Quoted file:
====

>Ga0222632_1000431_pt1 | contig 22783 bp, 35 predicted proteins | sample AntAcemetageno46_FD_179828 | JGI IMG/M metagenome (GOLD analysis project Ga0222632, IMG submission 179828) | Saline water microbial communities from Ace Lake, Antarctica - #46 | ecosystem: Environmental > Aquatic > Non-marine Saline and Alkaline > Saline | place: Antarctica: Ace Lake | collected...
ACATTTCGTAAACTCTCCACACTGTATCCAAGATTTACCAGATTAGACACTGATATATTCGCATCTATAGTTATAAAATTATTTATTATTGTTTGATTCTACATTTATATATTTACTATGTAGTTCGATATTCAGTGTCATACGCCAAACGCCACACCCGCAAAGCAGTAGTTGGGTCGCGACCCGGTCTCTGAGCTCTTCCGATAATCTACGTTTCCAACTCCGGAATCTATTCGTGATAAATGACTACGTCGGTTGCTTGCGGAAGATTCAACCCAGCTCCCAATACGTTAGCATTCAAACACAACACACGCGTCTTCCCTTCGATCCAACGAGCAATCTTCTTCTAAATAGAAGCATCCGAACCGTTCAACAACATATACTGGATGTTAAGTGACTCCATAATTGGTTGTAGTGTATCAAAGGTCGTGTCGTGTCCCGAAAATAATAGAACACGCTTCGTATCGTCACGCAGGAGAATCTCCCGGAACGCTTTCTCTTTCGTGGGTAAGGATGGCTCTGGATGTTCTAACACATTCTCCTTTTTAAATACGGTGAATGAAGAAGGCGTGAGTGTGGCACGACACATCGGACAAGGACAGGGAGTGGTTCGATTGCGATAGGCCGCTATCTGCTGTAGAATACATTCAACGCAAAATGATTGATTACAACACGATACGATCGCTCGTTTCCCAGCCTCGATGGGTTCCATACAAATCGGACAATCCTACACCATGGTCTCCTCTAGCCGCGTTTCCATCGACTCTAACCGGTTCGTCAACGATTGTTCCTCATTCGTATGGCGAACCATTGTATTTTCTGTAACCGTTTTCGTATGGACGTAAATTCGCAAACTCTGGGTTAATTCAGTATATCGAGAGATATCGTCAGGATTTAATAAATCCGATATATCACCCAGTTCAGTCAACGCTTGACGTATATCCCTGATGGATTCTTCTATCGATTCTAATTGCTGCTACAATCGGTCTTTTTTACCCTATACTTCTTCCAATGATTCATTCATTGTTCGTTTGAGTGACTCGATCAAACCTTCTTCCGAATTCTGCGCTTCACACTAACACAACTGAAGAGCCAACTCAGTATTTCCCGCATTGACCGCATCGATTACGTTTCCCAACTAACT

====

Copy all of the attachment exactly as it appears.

>Ga0222632_1000431_pt1 | contig 22783 bp, 35 predicted proteins | sample AntAcemetageno46_FD_179828 | JGI IMG/M metagenome (GOLD analysis project Ga0222632, IMG submission 179828) | Saline water microbial communities from Ace Lake, Antarctica - #46 | ecosystem: Environmental > Aquatic > Non-marine Saline and Alkaline > Saline | place: Antarctica: Ace Lake | collected...
ACATTTCGTAAACTCTCCACACTGTATCCAAGATTTACCAGATTAGACACTGATATATTCGCATCTATAGTTATAAAATTATTTATTATTGTTTGATTCTACATTTATATATTTACTATGTAGTTCGATATTCAGTGTCATACGCCAAACGCCACACCCGCAAAGCAGTAGTTGGGTCGCGACCCGGTCTCTGAGCTCTTCCGATAATCTACGTTTCCAACTCCGGAATCTATTCGTGATAAATGACTACGTCGGTTGCTTGCGGAAGATTCAACCCAGCTCCCAATACGTTAGCATTCAAACACAACACACGCGTCTTCCCTTCGATCCAACGAGCAATCTTCTTCTAAATAGAAGCATCCGAACCGTTCAACAACATATACTGGATGTTAAGTGACTCCATAATTGGTTGTAGTGTATCAAAGGTCGTGTCGTGTCCCGAAAATAATAGAACACGCTTCGTATCGTCACGCAGGAGAATCTCCCGGAACGCTTTCTCTTTCGTGGGTAAGGATGGCTCTGGATGTTCTAACACATTCTCCTTTTTAAATACGGTGAATGAAGAAGGCGTGAGTGTGGCACGACACATCGGACAAGGACAGGGAGTGGTTCGATTGCGATAGGCCGCTATCTGCTGTAGAATACATTCAACGCAAAATGATTGATTACAACACGATACGATCGCTCGTTTCCCAGCCTCGATGGGTTCCATACAAATCGGACAATCCTACACCATGGTCTCCTCTAGCCGCGTTTCCATCGACTCTAACCGGTTCGTCAACGATTGTTCCTCATTCGTATGGCGAACCATTGTATTTTCTGTAACCGTTTTCGTATGGACGTAAATTCGCAAACTCTGGGTTAATTCAGTATATCGAGAGATATCGTCAGGATTTAATAAATCCGATATATCACCCAGTTCAGTCAACGCTTGACGTATATCCCTGATGGATTCTTCTATCGATTCTAATTGCTGCTACAATCGGTCTTTTTTACCCTATACTTCTTCCAATGATTCATTCATTGTTCGTTTGAGTGACTCGATCAAACCTTCTTCCGAATTCTGCGCTTCACACTAACACAACTGAAGAGCCAACTCAGTATTTCCCGCATTGACCGCATCGATTACGTTTCCCAACTAACT